The Spirit of Thai Cooking
by Kasma Loha-unchit
Click pictures to see larger version.
One of the delights of eating on the streets and in small rice/noodle shops in Thailand is the tremendous varieties offered and the enormous variations of the same dishes, giving consumers a great number of choices to satisfy differing taste preferences and varying moods. Today, I might wish to eat gkuay dtiow dtom yam (Hot-and-Sour Dry Rice Noodles) from this vendor, for instance, but a few days later, I might be in the mood for a lighter version from another stall.
The variations in the way same dishes are made reflect not only the creative talents of the people behind the food, but also regional as well as individual taste preferences and the Thai love and tolerance for variety. Our country is made up of many ethnic peoples who settled the various regions generations ago, bringing with them their unique cultural and family traditions. The vast majority of good Thai cooks, if not all, did not learn to cook by using recipes or from culinary schools. They learned by experience, by a process of osmosis watching others in their family cook since they were an early age, by experimentation, and by what is fresh and looks good at the market as opposed to what a recipe dictates. They are not obsessed with religiously following the written words of some authority. In fact, the greatest chefs are those who deliberately add their own "secret" ingredients to give their product a unique personality and differentiate it from what is offered by other stalls or restaurants. The same thing can be said of any of the great cuisines and great chefs of the world.
One hawker might use tamarind in his/her gkuay-dtiow dtom yam haeng and a large handful of prik ki nu daeng (dried chiles) for each plate (presumably whole or in large pieces as a vendor certainly would not want to be touching cut-up chillies all day long – it would be painful for the hand!). The vendor I frequent in Ratchaburi uses cut-up small pieces of prik kee noo soaking in a bowl with vinegar and lime juice. She ladles a spoonful of the fiery concoction into each bowl of noodles, and from time to time replenishes her sauce bowl with more vinegar and finely cut-up chillies. The result is a searingly spicy bowl permeated by heat that you cannot escape by picking out the chillies.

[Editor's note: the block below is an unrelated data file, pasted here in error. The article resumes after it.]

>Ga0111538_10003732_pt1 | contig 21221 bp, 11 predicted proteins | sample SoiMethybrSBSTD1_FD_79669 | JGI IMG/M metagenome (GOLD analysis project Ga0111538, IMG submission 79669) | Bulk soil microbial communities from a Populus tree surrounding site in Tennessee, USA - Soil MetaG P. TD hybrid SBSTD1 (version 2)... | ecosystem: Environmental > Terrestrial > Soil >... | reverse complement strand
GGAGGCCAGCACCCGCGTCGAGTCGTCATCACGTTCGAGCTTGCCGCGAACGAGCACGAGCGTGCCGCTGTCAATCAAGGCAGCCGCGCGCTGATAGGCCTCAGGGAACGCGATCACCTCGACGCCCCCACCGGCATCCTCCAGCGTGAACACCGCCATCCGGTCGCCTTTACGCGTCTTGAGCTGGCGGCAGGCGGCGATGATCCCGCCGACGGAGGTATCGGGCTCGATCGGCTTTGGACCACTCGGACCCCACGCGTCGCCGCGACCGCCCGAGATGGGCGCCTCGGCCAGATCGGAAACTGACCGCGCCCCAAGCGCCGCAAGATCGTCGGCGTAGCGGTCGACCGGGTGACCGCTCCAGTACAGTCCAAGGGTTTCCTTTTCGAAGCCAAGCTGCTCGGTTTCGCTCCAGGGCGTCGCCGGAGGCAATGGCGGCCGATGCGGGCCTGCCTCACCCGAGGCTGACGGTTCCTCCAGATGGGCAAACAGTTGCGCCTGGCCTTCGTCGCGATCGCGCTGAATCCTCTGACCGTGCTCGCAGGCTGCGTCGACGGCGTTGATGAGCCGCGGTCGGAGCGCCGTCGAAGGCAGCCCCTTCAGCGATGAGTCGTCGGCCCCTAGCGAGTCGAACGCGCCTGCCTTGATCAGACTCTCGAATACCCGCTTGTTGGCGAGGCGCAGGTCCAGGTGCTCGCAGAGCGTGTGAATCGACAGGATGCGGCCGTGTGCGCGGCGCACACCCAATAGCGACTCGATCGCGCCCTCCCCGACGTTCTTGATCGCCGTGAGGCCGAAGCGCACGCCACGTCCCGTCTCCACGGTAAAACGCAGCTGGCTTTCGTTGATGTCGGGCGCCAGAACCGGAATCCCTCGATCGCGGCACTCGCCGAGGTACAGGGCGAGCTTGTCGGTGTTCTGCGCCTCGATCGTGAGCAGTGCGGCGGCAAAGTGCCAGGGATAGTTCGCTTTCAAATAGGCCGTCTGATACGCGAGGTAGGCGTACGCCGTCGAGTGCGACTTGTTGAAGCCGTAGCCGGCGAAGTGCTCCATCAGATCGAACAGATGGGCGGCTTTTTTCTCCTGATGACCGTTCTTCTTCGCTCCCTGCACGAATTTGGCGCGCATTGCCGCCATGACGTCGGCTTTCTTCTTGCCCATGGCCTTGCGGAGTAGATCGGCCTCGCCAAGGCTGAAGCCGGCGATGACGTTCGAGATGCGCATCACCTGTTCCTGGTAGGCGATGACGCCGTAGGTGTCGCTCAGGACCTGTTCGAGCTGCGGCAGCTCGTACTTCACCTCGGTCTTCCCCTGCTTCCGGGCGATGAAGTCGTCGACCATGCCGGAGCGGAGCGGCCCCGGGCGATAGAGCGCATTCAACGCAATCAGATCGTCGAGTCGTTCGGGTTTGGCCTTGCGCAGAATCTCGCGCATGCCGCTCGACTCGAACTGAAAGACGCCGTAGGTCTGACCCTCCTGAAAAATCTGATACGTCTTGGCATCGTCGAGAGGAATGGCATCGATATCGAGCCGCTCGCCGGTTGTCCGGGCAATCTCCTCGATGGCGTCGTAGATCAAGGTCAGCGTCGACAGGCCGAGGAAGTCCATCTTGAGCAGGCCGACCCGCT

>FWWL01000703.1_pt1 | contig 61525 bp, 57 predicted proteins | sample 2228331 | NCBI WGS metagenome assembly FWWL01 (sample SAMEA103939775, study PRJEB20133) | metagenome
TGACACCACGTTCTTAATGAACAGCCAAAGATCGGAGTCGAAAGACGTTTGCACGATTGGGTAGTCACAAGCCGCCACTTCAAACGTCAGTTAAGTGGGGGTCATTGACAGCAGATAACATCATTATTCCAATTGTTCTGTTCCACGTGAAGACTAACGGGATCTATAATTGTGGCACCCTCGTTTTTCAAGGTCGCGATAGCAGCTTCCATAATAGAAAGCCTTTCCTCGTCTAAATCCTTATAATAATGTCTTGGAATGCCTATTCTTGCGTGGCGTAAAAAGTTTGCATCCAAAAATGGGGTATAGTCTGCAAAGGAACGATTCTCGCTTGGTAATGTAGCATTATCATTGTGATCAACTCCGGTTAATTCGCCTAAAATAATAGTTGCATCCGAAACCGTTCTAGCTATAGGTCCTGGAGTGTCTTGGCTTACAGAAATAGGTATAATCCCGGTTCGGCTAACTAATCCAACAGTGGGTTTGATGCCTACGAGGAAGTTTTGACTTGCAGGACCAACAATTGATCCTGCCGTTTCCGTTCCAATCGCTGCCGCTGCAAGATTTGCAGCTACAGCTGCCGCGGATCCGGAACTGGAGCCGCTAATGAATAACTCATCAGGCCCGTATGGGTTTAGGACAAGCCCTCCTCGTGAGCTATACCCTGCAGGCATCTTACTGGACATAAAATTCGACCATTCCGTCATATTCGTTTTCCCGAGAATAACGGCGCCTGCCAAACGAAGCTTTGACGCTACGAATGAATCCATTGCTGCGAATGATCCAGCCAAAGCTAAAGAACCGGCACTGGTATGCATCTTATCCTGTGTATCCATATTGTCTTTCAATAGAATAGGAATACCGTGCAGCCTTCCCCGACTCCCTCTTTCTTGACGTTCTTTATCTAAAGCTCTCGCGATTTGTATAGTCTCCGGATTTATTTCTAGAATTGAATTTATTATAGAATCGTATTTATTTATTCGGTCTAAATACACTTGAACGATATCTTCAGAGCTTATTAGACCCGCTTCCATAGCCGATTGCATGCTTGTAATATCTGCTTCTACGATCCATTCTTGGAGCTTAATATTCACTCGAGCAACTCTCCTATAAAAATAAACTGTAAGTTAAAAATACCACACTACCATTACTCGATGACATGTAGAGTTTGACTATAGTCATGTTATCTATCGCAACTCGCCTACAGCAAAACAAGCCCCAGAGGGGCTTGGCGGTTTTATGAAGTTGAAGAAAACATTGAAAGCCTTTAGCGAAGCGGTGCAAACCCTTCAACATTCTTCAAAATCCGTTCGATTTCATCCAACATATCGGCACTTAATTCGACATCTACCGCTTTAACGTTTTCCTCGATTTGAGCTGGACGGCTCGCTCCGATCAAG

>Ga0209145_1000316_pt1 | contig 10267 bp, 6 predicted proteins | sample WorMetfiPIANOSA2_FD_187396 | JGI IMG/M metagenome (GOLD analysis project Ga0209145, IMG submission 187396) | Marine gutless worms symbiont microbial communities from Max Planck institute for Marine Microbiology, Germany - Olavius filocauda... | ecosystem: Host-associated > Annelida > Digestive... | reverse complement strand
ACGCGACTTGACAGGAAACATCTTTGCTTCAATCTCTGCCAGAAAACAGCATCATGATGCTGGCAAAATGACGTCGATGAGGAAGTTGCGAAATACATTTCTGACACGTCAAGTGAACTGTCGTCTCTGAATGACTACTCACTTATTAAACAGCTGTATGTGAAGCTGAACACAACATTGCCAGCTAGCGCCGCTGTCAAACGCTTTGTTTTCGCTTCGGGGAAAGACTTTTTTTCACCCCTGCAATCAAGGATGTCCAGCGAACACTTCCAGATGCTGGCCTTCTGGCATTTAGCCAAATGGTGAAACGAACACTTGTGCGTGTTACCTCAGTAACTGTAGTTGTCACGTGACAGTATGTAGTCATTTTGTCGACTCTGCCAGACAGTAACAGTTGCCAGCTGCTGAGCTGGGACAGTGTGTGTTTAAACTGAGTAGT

Who is to say the plate of noodles made by the hawker who uses tamarind, a handful of chillies and no vegetable is authentic while the bowl made by the vendor in Ratchburi who uses cut-up chillies in vinegar and lime juice is not?
I'd like to give a few examples of the tremendous variations in ingredients used in very common Thai dishes. Take som dtam (green papaya salad) for instance. There are dozens of ways to make this favorite food of the Thai people. Some prefer to use tamarind along with lime juice, while others like it sharply sour with lime juice only. Some like it pungent with the flavor of fermented fish ( bplah rah – a favorite ingredient in the Northeast), others prefer it with gkapi (fermented shrimp paste), while still others prefer it to be clean tasting without either. Some like it sweet with palm sugar, sprinkled with roasted peanuts, while others do not care for sweet som dtam nor peanuts and go for it tear-jerkingly hot and salty with the flavor of salted crab (bpoo kem). The permutations go on and on and that's why when a Thai order som dtam, we specify how we like it on that particular occasion to satisfy a current mood.